Look for a detailed analysis of the Proposal posted shortly here on the Global Privacy & Security Compliance Law Blog.
Dozens of financial institutions and trade associations have lodged emphatic objections with the New York State Department of Financial Services (NYSDFS) in response to the Department’s September 28, 2016 Notice of Proposed Rulemaking entitled “Cybersecurity Requirements for Financial Services Companies” (the Proposed Rules). As published for comment in the New York State Register, the Proposed Rules would impose expansive new cybersecurity requirements on entities under NYSDFS’ jurisdiction (and, through contract, would likely also impact service providers that process or store non-public information on their behalf). The Proposed Rules are considerably more prescriptive than cybersecurity guidance and standards promulgated by other financial regulators and, if adopted in their current form, would significantly ratchet up cybersecurity compliance obligations for affected institutions.
Interested parties were given the opportunity to provide feedback to NYSDFS on the Proposed Rules in a public notice-and-comment period that ended on November 14, 2016. The selected comments reviewed in this Client Alert cover a wide range of topics, but are animated by an overarching criticism that the Proposed Rules impose sweeping, categorical mandates as opposed to flexible, risk-based standards. The contemplated approach, the commenters warn, is at odds with well accepted principles of cybersecurity governance and would result in significant costs on financial institutions that are not justified by the cybersecurity benefits.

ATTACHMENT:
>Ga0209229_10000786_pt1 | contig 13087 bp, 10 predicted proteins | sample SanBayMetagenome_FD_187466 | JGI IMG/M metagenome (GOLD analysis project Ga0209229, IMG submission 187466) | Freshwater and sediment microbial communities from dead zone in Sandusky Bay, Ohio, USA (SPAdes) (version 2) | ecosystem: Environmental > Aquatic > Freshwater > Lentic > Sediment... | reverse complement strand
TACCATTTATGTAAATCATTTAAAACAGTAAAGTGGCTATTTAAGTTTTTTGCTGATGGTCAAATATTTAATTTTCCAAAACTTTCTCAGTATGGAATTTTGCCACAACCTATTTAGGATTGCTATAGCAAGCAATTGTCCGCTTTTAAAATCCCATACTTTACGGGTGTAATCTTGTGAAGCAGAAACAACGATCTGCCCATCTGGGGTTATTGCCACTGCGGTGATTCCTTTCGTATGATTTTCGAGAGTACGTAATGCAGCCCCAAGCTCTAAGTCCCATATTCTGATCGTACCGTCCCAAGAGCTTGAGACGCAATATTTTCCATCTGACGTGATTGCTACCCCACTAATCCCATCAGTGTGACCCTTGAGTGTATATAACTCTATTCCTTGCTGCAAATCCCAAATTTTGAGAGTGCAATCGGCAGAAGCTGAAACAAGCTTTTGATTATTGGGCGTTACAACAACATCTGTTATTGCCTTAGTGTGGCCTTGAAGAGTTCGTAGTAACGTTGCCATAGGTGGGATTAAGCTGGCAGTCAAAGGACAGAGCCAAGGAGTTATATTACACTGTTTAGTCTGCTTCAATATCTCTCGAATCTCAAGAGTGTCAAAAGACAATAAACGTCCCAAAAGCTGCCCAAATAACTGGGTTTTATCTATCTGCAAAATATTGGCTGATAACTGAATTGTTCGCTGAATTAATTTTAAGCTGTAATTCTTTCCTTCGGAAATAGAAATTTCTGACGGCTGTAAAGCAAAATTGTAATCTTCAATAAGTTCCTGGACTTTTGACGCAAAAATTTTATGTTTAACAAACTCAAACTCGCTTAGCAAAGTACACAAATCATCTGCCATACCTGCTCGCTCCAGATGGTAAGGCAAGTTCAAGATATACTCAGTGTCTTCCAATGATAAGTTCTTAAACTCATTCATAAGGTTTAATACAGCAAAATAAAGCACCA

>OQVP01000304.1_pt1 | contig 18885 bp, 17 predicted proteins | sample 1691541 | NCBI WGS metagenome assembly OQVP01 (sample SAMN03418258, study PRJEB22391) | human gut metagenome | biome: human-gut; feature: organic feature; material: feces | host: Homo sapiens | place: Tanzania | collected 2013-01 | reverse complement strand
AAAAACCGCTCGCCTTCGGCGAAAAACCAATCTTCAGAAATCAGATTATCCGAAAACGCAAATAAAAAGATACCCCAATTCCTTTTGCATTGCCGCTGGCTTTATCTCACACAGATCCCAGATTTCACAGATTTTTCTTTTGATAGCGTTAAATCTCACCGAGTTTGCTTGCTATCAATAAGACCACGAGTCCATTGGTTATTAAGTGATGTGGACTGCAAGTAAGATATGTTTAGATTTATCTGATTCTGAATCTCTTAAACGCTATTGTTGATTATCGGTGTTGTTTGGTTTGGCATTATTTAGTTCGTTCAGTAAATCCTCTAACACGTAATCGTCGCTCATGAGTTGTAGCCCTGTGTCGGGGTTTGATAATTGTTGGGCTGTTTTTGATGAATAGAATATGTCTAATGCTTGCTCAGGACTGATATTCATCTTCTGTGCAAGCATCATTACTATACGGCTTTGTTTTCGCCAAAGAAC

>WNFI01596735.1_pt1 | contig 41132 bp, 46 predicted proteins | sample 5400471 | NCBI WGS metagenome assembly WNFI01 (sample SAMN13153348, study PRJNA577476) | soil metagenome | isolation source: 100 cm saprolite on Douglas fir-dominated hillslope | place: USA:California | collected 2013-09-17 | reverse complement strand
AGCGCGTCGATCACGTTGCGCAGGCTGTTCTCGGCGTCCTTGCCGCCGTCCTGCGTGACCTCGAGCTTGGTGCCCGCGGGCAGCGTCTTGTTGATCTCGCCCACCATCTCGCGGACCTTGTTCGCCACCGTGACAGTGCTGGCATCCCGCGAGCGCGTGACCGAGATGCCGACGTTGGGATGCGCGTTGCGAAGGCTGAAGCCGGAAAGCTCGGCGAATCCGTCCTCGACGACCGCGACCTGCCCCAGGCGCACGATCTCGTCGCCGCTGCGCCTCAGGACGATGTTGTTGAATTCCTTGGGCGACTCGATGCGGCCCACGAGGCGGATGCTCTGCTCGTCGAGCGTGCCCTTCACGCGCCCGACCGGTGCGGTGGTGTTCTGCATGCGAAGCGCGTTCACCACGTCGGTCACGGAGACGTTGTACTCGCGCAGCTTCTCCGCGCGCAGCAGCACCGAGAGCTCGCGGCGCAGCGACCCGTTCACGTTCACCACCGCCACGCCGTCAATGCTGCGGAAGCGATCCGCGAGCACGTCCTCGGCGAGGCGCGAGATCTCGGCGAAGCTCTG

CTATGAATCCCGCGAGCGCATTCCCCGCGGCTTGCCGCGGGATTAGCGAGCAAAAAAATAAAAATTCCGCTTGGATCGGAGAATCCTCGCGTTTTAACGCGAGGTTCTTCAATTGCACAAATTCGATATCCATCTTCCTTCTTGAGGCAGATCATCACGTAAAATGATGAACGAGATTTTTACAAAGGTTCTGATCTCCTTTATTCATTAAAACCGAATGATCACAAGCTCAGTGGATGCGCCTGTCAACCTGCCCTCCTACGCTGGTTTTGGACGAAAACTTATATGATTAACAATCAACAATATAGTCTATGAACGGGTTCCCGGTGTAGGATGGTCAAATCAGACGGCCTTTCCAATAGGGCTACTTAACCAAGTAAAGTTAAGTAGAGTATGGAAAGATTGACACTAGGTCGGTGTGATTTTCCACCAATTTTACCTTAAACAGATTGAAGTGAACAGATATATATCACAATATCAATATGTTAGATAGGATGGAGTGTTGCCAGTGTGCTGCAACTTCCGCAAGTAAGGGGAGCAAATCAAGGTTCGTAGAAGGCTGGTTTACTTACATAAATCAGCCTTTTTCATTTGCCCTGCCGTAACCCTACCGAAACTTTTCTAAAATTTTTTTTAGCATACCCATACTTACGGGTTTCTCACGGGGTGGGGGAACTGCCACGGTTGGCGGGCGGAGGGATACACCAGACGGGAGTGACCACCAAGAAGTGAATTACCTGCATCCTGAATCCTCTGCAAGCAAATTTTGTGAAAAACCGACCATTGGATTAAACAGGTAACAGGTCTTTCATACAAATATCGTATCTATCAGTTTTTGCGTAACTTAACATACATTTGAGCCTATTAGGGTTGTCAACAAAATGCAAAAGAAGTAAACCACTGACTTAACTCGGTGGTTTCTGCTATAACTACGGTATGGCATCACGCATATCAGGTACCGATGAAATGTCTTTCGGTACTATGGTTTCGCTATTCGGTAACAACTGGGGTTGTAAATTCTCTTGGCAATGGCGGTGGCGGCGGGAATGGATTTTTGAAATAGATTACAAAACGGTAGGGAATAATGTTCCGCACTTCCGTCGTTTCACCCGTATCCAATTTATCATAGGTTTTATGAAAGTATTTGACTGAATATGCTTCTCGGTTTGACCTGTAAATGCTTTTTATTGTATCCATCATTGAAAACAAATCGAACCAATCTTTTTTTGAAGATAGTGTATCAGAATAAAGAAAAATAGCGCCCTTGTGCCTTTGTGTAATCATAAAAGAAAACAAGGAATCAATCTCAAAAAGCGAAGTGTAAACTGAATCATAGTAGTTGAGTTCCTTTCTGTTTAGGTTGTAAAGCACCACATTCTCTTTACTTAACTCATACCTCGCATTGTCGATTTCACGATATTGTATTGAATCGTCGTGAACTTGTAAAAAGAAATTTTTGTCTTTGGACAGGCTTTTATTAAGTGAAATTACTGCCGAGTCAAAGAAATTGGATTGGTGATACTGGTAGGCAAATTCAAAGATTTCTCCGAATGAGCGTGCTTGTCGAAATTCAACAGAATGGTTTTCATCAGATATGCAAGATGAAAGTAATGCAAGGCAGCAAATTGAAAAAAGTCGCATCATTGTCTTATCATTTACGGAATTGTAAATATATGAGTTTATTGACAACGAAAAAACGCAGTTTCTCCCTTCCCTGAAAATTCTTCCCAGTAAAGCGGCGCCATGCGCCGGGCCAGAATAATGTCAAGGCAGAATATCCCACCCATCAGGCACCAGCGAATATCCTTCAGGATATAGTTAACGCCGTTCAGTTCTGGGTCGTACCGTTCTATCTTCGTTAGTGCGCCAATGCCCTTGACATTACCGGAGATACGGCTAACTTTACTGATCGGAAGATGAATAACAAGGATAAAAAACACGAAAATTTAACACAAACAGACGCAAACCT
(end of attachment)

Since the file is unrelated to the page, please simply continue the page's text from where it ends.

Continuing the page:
Recent reports indicate that, in light of the comments, the NYSDFS intends to modify the Proposed Rules and delay the effective date, which had initially been designated as January 1, 2017. How far NYSDFS goes toward modifying the Proposed Rules may signal where regulatory trends are headed in this area and how aggressively regulators may seek to exert pressure on businesses to incorporate specific policies and practices into their cybersecurity programs.
Read our full client alert: Financial Institutions Await Response to Concerns Over NYSDFS’ Proposed Cybersecurity Rules
The Article 29 Working Party (WP29) – the group that represents the data protection authorities of all EU Member States – has published guidance and FAQs on a number of issues under the General Data Protection Regulation (GDPR).
DPOs are the cornerstone of the GDPR’s accountability regime. The GDPR requires that organisations must appoint a DPO when they engage in large-scale processing of personal data, large-scale regular and systematic monitoring of data subjects, or where obliged to by local law. The WP29 guidance elaborates on what these criteria mean in practice, clarifying when a DPO should be appointed. The guidance also confirms that the DPO can be an external party and is not personally responsible in the case of noncompliance with the GDPR. Continue Reading
An internal Commission draft of a new ePrivacy Regulation (Draft) has been leaked to the public. The Commission plans to propose it in early 2017, but the content of the Draft does not seem near a final proposal. It is either older or still needs some time to be finalized. The Draft reveals the Commission’s priorities of extending the scope of the Regulation, reducing the number of consent notices for first party cookies, increasing privacy and confidentiality of user data and applying higher fines.
If the approach proposed by the Draft were to pass, the commercial rules for the Internet could change substantially in the EU. The ability of internet service providers to monetize services with marketing would be hampered and the users would have to pick up the bill. The economic impact analysis of the Draft simply ignores these consequences by stating that website publishers would have “small” adoption costs and not mentioning any economic impact for users. Furthermore, the Regulation would in parts isolate the EU market from global innovations by fostering data localization. The approach might shield EU based companies from unwanted competition, but would ultimately slow down the development of the digital market in the EU. Continue Reading